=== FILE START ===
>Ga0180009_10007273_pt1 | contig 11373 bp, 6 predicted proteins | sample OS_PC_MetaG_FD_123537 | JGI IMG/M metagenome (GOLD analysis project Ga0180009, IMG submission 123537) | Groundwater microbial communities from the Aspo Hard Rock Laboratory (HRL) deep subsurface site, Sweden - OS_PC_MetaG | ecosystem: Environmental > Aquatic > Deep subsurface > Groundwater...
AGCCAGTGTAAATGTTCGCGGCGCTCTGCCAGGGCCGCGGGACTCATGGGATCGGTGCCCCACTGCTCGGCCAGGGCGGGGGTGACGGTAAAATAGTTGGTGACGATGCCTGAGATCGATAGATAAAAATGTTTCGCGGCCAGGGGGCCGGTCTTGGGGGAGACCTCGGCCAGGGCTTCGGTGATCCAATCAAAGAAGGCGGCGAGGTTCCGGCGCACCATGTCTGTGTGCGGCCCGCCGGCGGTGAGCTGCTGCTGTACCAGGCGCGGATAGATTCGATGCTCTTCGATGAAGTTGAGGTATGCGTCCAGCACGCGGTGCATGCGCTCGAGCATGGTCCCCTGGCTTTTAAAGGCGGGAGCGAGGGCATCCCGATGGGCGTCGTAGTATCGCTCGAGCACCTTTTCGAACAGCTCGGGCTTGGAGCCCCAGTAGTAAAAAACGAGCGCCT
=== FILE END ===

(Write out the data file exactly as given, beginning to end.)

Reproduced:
>Ga0180009_10007273_pt1 | contig 11373 bp, 6 predicted proteins | sample OS_PC_MetaG_FD_123537 | JGI IMG/M metagenome (GOLD analysis project Ga0180009, IMG submission 123537) | Groundwater microbial communities from the Aspo Hard Rock Laboratory (HRL) deep subsurface site, Sweden - OS_PC_MetaG | ecosystem: Environmental > Aquatic > Deep subsurface > Groundwater...
AGCCAGTGTAAATGTTCGCGGCGCTCTGCCAGGGCCGCGGGACTCATGGGATCGGTGCCCCACTGCTCGGCCAGGGCGGGGGTGACGGTAAAATAGTTGGTGACGATGCCTGAGATCGATAGATAAAAATGTTTCGCGGCCAGGGGGCCGGTCTTGGGGGAGACCTCGGCCAGGGCTTCGGTGATCCAATCAAAGAAGGCGGCGAGGTTCCGGCGCACCATGTCTGTGTGCGGCCCGCCGGCGGTGAGCTGCTGCTGTACCAGGCGCGGATAGATTCGATGCTCTTCGATGAAGTTGAGGTATGCGTCCAGCACGCGGTGCATGCGCTCGAGCATGGTCCCCTGGCTTTTAAAGGCGGGAGCGAGGGCATCCCGATGGGCGTCGTAGTATCGCTCGAGCACCTTTTCGAACAGCTCGGGCTTGGAGCCCCAGTAGTAAAAAACGAGCGCCT